8 Big Ideas from a Super Investor: Philip Fisher

Note: This article formed part of the April 2015 Special Report sent to subscribers of our premium newsletter Value Investing Almanack.

If you are a Warren Buffett fan, chances are slim that you haven’t heard of Philip Fisher. He belongs to the league of those very few super investors who have shaped Buffett’s investing style.

In his 2013 letter to investors, Buffett ranked Fisher’s book next to Ben Graham’s books –

…Phil Fisher put it wonderfully 54 years ago in Chapter 7 of his Common Stocks and Uncommon Profits, a book that ranks behind only The Intelligent Investor and the 1940 edition of Security Analysis in the all-time-best list for the serious investor.

Despite being considered as a super investor, Philip Fisher was little known to general public and rarely interviewed. He is widely respected and admired in the value investing circles all over the world. He is also known for his ‘scuttlebutt’ Philip Fisherapproach, which simply means seeking information from competitors, customers, and suppliers, all of whom have a vested interest in the company.

He wasn’t among those who made decisions just by reading annual reports. He believed in getting first hand information about the company from various sources.

Now, when it comes to following an advice, it’s more sensible to first take up the recommendation about “what NOT to do” instead of “what to do”. So, in the spirit of inversion, let me explore some of the don’ts in investing recommended by Fisher through his various interviews and writings.

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Latticework of Mental Models: Winner’s Curse

Consider this thought experiment –

A friend of yours is the Chairman of the Acme Oil Company. He occasionally calls with a problem and asks your advice. This time the problem is about bidding in an auction. It seems another oil company has gone into bankruptcy and is forced to sell off some of the land it has acquired for future oil exploration. There is one plot Acme is interested. Until recently, it was expected that only three firms would bid for the plot, and Acme intended to bid $10 million. Now they have learned that seven more firms are bidding, bringing the total to ten. The question is, should Acme increase or decrease its bid? What advice would you give?

Do you advise bidding more or less?

If you’re like me and seeing this case study for the first time you’d probably go with a higher bid. After all, there are additional bidders, and if you don’t bid more you won’t get this land. Isn’t it?

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Latticework of Mental Models: Pari-mutuel System


You don’t win by predicting the future; you win by getting the odds right. You can be right about the future and still not make any money. ~ Will Bonner The way to win in stock market, according to Charlie Munger, is to work, work, work, work and hope to have a few insights. Now, […]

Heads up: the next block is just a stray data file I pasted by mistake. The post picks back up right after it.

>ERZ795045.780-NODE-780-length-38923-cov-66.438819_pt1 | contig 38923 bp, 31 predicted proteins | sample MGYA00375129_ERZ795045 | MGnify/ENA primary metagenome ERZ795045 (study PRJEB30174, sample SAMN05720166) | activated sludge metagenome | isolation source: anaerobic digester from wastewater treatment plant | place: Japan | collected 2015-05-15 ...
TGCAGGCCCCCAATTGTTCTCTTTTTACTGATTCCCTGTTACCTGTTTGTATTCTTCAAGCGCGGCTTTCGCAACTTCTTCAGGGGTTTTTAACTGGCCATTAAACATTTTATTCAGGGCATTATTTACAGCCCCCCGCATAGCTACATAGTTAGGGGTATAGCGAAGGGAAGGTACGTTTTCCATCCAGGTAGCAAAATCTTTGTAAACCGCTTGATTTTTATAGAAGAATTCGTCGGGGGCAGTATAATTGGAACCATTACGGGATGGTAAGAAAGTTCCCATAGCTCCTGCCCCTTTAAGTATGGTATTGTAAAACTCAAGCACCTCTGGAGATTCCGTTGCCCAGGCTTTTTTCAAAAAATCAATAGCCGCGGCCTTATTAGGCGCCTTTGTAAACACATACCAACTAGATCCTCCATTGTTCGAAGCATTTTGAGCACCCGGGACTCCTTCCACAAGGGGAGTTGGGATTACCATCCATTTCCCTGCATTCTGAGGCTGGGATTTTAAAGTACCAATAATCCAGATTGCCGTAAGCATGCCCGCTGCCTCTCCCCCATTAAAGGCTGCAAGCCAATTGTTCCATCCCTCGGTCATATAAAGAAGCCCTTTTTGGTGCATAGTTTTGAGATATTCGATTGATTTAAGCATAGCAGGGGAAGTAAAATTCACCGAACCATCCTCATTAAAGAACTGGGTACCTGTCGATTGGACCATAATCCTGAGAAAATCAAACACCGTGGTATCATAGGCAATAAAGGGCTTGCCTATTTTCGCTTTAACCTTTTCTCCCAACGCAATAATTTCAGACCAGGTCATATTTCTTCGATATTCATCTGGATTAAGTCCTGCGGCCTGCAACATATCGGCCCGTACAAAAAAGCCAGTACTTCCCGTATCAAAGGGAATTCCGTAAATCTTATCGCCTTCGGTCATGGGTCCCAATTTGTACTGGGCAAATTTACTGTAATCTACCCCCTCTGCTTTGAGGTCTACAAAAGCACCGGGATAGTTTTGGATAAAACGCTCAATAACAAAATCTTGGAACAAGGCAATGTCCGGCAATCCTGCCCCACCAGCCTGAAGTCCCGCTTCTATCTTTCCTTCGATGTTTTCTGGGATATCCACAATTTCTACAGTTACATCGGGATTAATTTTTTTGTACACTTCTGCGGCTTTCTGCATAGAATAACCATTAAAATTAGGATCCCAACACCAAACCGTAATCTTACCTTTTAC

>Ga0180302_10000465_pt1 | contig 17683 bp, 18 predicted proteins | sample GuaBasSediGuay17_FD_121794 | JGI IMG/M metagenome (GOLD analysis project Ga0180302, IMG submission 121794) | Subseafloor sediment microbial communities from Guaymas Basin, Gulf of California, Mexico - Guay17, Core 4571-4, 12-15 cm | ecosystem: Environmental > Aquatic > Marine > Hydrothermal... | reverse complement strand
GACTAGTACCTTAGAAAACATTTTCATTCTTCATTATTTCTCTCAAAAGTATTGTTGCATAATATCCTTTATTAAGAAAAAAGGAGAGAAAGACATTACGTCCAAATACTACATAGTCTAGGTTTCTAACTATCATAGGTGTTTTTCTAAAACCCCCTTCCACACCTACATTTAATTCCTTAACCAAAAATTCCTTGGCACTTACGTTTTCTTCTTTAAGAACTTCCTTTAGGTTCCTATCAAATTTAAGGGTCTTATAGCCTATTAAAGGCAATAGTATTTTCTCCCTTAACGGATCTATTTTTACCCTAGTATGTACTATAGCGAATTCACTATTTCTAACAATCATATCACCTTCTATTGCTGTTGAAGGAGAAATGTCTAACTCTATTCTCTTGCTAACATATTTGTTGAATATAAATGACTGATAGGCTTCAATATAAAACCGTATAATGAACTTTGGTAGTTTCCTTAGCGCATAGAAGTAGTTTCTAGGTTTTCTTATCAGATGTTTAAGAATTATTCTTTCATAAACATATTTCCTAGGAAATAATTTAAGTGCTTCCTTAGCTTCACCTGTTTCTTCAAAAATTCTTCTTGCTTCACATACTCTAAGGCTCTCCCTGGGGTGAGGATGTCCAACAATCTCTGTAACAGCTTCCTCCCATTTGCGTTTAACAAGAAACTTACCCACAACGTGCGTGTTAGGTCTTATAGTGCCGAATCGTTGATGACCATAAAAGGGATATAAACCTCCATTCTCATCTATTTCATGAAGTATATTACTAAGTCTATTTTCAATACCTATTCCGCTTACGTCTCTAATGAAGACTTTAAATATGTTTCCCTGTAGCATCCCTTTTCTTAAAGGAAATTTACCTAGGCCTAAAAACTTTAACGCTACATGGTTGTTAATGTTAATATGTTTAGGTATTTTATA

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An Investor’s Best Friend

In one of his most dramatic investment outlooks yet, Bill Gross wrote in May 2015 about fears of his looming death – Having turned the corner on my 70th year, like prize winning author Julian Barnes, I have a sense of an ending. Death frightens me and causes what Barnes calls great unrest, but for […]

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Latticework of Mental Models: Loser’s Game


In the hope of executing an impressive smash, I again sent the ball flying away from the table. Losing yet another game of table tennis to Navin, a good friend and a colleague in my previous job. It was probably 50th consecutive loss since I started playing TT with Navin. “It isn’t that I am […]

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Admission Open: Safal Niveshak Academy of Stock Market Failure


“We learn wisdom from failure much more than from success. We often discover what will do, by finding out what will not do; and probably he who never made a mistake never made a discovery.” ~ Samuel Smiles “Fools say that they learn by experience. I prefer to profit by others experience.” ~ Otto von […]

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Latticework of Mental Models: The Two Systems of Thinking


“What’s 2 + 2?” You can’t help but think of the answer instantly. Your mind throws the number “4” on your thought screen. It’s actually impossible to not think of the answer here, unless you haven’t learnt to count to ten. The answer is almost like a reflex. It was an instance of fast thinking. […]

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The Dangers of Persistence

A few months back, during my lecture to a class of MBA students, I asked them to finish a sentence. The sentence was – “If you play a slot machine in a casino long enough, eventually you will ………” * The class yelled out in unison “WIN!” As most people reading this know, that is […]

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